An increase in blood levels of vitamin D can significantly reduce a person’s risk of heart disease, according to a study conducted by researchers from Intermountain Medical Center Heart Institute in Salt Lake City and presented at the annual meeting of the American College of Cardiology in Atlanta.
Researchers reviewed the health records of more than 9,000 people who had been diagnosed with vitamin D insufficiency and who had also undergone vitamin D testing at a later date. They found that approximately 50 percent of all patients had achieved healthy vitamin D levels of at least 30 nanograms per milliliter by the second test. Rates of heart disease were significantly lower in this group than among patients who were still deficient in the vitamin.
Prior studies have shown a correlation between low levels of vitamin D and a higher risk of heart disease. Yet researchers have been unable to determine whether there is any direct connection between the two factors, since low vitamin D levels might also correlate with a number of other cardiovascular risk factors such as general poor health, poor diet or lack of exercise.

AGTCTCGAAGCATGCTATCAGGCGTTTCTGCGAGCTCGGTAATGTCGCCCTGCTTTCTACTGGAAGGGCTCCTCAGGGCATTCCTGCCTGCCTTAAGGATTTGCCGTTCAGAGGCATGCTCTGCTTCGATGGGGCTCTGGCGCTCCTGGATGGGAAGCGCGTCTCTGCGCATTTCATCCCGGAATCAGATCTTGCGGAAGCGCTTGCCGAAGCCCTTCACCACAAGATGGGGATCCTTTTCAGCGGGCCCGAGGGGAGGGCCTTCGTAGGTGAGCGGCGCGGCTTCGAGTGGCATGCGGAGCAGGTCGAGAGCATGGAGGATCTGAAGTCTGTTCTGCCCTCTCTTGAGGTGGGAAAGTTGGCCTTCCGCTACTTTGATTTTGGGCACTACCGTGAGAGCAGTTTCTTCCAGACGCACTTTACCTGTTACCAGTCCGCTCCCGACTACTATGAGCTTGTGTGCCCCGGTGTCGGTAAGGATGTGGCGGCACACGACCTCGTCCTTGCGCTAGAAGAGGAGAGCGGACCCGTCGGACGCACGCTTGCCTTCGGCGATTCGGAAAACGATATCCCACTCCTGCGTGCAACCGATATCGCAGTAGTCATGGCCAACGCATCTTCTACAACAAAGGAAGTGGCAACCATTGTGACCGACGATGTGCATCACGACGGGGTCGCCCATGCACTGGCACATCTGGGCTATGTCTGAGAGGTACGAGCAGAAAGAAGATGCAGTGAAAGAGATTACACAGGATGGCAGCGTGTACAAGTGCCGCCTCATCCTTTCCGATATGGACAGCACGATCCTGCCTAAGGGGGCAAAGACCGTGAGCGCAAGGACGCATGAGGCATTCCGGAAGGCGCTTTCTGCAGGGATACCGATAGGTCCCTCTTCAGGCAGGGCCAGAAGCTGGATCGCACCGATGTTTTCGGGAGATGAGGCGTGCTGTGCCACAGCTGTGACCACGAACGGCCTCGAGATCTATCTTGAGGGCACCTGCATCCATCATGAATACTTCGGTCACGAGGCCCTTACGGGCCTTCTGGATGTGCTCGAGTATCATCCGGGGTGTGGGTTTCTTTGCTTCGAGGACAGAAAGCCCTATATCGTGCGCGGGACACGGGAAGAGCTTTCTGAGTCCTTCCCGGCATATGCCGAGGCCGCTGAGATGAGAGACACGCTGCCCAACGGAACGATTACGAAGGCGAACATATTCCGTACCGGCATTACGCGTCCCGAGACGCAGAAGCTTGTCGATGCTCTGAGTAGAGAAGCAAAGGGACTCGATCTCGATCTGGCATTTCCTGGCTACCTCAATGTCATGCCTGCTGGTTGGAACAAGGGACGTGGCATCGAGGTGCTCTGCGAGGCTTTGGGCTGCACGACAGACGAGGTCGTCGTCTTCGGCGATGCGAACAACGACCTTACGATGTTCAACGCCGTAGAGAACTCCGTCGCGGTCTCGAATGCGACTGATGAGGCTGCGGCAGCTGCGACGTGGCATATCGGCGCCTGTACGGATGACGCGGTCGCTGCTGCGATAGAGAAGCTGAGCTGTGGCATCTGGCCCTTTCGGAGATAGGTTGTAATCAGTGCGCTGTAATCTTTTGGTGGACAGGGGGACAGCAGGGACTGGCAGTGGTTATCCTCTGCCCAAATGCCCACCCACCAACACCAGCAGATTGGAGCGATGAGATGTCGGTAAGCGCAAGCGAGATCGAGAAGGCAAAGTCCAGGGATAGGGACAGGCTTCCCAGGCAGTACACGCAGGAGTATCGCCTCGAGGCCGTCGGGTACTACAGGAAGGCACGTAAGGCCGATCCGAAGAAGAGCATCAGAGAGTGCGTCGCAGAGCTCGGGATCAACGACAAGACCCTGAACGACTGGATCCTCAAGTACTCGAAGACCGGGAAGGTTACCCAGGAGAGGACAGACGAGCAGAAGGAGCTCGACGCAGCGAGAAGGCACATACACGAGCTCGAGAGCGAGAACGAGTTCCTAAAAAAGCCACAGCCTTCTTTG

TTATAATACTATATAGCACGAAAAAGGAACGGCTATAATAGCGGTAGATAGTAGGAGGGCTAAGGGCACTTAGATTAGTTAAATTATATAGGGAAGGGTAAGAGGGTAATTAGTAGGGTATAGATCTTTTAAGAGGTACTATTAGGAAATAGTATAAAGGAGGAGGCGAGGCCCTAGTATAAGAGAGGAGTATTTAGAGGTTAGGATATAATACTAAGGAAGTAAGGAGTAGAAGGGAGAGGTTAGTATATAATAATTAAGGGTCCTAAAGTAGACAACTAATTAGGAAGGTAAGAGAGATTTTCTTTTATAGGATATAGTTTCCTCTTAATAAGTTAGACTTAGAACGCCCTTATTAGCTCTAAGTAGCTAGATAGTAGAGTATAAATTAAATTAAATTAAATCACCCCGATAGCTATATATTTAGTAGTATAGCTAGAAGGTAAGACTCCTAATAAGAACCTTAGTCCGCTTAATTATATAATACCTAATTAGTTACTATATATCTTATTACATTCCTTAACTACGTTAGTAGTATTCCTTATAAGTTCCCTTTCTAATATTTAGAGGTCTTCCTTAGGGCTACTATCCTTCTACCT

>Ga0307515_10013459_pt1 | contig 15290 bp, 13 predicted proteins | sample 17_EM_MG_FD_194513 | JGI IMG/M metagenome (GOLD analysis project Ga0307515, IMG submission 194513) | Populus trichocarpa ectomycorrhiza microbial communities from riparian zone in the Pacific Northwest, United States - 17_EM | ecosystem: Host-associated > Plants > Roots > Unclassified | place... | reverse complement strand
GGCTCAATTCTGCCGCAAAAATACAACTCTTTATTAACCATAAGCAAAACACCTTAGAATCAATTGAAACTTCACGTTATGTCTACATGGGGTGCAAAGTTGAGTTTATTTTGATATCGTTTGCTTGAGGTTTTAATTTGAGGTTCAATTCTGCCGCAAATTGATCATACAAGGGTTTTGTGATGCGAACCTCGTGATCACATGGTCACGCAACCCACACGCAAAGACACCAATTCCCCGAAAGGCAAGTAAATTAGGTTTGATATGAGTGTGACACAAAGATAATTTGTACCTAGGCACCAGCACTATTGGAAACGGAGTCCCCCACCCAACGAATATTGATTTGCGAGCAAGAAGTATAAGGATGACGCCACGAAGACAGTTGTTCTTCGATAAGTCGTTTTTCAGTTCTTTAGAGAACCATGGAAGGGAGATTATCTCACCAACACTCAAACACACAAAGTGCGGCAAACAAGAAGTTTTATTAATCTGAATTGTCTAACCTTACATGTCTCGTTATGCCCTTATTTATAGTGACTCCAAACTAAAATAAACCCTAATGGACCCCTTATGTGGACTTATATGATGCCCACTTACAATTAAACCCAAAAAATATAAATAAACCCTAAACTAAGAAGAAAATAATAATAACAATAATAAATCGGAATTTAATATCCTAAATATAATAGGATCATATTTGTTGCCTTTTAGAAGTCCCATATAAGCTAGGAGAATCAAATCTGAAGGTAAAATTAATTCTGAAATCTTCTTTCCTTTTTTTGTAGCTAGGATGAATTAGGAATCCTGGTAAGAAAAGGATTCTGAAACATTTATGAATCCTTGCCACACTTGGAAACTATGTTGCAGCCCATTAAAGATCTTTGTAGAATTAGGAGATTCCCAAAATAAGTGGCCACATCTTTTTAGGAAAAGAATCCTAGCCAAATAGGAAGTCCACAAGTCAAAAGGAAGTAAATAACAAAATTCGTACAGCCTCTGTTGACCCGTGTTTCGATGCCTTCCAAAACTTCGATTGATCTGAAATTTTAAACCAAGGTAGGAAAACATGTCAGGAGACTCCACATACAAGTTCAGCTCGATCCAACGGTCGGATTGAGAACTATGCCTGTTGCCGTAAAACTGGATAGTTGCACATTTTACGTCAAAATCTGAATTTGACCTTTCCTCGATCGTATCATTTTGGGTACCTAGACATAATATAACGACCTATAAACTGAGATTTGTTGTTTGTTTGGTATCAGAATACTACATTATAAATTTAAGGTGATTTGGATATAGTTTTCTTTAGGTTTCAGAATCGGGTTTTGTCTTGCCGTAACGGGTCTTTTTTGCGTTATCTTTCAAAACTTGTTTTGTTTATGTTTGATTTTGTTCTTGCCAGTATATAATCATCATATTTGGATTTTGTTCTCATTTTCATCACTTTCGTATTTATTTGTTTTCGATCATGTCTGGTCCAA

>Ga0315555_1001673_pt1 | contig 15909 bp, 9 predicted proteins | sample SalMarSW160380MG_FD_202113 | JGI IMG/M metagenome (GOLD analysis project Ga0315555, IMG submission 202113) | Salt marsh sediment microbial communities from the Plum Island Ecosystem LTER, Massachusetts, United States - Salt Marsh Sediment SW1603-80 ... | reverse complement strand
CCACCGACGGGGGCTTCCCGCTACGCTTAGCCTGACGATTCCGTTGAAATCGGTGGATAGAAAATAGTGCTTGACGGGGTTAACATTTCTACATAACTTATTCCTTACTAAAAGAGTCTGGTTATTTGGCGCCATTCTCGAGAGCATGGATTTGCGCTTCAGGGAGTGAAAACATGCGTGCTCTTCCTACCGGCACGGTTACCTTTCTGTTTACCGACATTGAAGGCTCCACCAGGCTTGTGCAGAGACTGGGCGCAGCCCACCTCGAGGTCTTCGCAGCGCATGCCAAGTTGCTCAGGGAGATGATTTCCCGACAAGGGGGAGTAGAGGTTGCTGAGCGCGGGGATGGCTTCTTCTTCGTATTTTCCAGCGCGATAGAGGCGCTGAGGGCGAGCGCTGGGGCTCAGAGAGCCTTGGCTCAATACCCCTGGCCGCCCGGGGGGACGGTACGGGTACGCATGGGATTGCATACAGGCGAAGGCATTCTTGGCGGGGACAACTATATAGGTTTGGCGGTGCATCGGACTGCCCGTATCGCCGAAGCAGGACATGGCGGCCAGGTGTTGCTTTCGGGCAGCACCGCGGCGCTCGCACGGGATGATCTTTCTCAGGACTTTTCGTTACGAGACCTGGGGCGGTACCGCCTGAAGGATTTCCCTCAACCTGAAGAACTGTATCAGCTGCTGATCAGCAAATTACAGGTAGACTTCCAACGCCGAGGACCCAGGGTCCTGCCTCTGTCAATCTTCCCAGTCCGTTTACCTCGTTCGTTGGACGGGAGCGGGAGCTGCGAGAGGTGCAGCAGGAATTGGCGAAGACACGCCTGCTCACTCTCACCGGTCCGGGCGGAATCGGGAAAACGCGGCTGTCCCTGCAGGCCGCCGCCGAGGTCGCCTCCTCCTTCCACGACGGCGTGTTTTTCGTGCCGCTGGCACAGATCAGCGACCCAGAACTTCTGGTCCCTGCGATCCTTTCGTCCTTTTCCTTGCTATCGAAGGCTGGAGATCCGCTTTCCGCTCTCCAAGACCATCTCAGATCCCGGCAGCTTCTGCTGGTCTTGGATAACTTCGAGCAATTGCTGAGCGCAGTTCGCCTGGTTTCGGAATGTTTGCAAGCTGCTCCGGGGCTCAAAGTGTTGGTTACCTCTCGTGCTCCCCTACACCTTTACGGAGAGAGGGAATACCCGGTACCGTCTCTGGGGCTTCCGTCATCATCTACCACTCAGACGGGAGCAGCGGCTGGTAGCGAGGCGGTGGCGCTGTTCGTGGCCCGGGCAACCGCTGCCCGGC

The only way to firmly establish a connection would be to conduct an experiment where only half a group of vitamin D-deficient participants is supplemented while the rest receive a placebo. Because vitamin D deficiency has been proven to increase the risk of other diseases, such a study would not be ethical and cannot be conducted.
“What we did was observational and not definitive, but we think it adds significantly to the story,” said lead author J. Brent Muhlestein. “It’s at least a reasonable piece of evidence to add to the hypothesis that low vitamin D is causative of cardiovascular risk and treatment can reduce cardiovascular disease risk.”
The body synthesizes vitamin D naturally upon exposure to sunlight. Low levels of the vitamin have been linked to weakened bones and higher risks of infection, cancer and autoimmune diseases.?